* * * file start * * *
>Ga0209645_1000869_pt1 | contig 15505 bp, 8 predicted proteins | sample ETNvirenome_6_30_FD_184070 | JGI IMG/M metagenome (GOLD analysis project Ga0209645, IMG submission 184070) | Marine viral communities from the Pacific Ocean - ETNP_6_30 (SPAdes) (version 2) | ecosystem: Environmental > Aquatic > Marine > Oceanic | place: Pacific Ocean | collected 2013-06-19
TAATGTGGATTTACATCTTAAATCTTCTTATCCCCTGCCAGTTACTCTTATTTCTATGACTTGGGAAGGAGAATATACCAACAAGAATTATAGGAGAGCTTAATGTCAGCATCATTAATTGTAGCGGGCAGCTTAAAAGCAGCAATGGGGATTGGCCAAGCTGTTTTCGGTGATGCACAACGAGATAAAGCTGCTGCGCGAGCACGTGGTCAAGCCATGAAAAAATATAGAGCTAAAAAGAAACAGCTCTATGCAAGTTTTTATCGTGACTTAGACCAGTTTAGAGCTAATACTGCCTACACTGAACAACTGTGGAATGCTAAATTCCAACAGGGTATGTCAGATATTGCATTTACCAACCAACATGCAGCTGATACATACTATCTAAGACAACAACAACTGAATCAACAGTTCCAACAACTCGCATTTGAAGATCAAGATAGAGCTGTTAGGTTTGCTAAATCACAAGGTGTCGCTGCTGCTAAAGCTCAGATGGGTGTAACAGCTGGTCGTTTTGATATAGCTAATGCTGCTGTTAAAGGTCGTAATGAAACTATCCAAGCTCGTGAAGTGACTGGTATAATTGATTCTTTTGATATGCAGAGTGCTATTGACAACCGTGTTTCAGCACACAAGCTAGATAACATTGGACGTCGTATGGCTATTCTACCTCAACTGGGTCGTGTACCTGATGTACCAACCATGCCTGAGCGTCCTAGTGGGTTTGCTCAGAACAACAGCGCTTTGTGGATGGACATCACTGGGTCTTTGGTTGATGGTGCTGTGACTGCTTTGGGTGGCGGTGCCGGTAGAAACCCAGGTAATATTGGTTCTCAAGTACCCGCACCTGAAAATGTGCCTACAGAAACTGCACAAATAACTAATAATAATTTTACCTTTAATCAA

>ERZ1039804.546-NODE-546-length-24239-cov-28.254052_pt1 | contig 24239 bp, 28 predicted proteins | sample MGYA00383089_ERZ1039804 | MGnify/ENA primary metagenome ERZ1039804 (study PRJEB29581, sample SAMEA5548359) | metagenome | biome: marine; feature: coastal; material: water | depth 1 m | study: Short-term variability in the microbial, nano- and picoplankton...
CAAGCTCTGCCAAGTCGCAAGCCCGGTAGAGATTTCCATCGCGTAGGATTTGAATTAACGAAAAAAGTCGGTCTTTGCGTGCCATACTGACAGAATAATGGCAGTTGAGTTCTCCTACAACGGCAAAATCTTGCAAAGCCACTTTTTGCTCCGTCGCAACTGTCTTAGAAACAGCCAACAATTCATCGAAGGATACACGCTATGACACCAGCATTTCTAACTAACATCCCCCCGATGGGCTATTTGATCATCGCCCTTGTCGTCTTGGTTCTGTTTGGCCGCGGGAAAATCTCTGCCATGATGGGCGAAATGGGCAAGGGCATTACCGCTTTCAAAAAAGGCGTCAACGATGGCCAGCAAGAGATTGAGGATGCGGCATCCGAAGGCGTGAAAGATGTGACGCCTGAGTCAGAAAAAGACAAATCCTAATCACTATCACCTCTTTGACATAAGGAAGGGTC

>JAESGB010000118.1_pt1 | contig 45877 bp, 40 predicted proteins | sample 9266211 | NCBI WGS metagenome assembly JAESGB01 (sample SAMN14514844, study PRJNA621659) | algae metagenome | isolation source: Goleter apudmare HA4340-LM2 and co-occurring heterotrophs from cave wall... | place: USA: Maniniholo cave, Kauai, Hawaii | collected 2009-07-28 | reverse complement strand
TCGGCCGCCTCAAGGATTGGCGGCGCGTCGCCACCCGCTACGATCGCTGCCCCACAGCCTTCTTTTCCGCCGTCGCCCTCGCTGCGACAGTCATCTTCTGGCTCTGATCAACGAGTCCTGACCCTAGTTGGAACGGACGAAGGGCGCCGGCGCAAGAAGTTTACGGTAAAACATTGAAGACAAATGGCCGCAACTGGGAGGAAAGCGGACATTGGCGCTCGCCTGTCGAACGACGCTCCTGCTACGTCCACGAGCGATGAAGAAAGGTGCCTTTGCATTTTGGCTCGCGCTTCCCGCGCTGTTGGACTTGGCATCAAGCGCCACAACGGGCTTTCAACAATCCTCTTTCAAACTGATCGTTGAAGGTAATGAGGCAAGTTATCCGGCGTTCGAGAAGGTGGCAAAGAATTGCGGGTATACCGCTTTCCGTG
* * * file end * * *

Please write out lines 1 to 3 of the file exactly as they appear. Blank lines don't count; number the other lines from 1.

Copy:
>Ga0209645_1000869_pt1 | contig 15505 bp, 8 predicted proteins | sample ETNvirenome_6_30_FD_184070 | JGI IMG/M metagenome (GOLD analysis project Ga0209645, IMG submission 184070) | Marine viral communities from the Pacific Ocean - ETNP_6_30 (SPAdes) (version 2) | ecosystem: Environmental > Aquatic > Marine > Oceanic | place: Pacific Ocean | collected 2013-06-19
TAATGTGGATTTACATCTTAAATCTTCTTATCCCCTGCCAGTTACTCTTATTTCTATGACTTGGGAAGGAGAATATACCAACAAGAATTATAGGAGAGCTTAATGTCAGCATCATTAATTGTAGCGGGCAGCTTAAAAGCAGCAATGGGGATTGGCCAAGCTGTTTTCGGTGATGCACAACGAGATAAAGCTGCTGCGCGAGCACGTGGTCAAGCCATGAAAAAATATAGAGCTAAAAAGAAACAGCTCTATGCAAGTTTTTATCGTGACTTAGACCAGTTTAGAGCTAATACTGCCTACACTGAACAACTGTGGAATGCTAAATTCCAACAGGGTATGTCAGATATTGCATTTACCAACCAACATGCAGCTGATACATACTATCTAAGACAACAACAACTGAATCAACAGTTCCAACAACTCGCATTTGAAGATCAAGATAGAGCTGTTAGGTTTGCTAAATCACAAGGTGTCGCTGCTGCTAAAGCTCAGATGGGTGTAACAGCTGGTCGTTTTGATATAGCTAATGCTGCTGTTAAAGGTCGTAATGAAACTATCCAAGCTCGTGAAGTGACTGGTATAATTGATTCTTTTGATATGCAGAGTGCTATTGACAACCGTGTTTCAGCACACAAGCTAGATAACATTGGACGTCGTATGGCTATTCTACCTCAACTGGGTCGTGTACCTGATGTACCAACCATGCCTGAGCGTCCTAGTGGGTTTGCTCAGAACAACAGCGCTTTGTGGATGGACATCACTGGGTCTTTGGTTGATGGTGCTGTGACTGCTTTGGGTGGCGGTGCCGGTAGAAACCCAGGTAATATTGGTTCTCAAGTACCCGCACCTGAAAATGTGCCTACAGAAACTGCACAAATAACTAATAATAATTTTACCTTTAATCAA

>ERZ1039804.546-NODE-546-length-24239-cov-28.254052_pt1 | contig 24239 bp, 28 predicted proteins | sample MGYA00383089_ERZ1039804 | MGnify/ENA primary metagenome ERZ1039804 (study PRJEB29581, sample SAMEA5548359) | metagenome | biome: marine; feature: coastal; material: water | depth 1 m | study: Short-term variability in the microbial, nano- and picoplankton...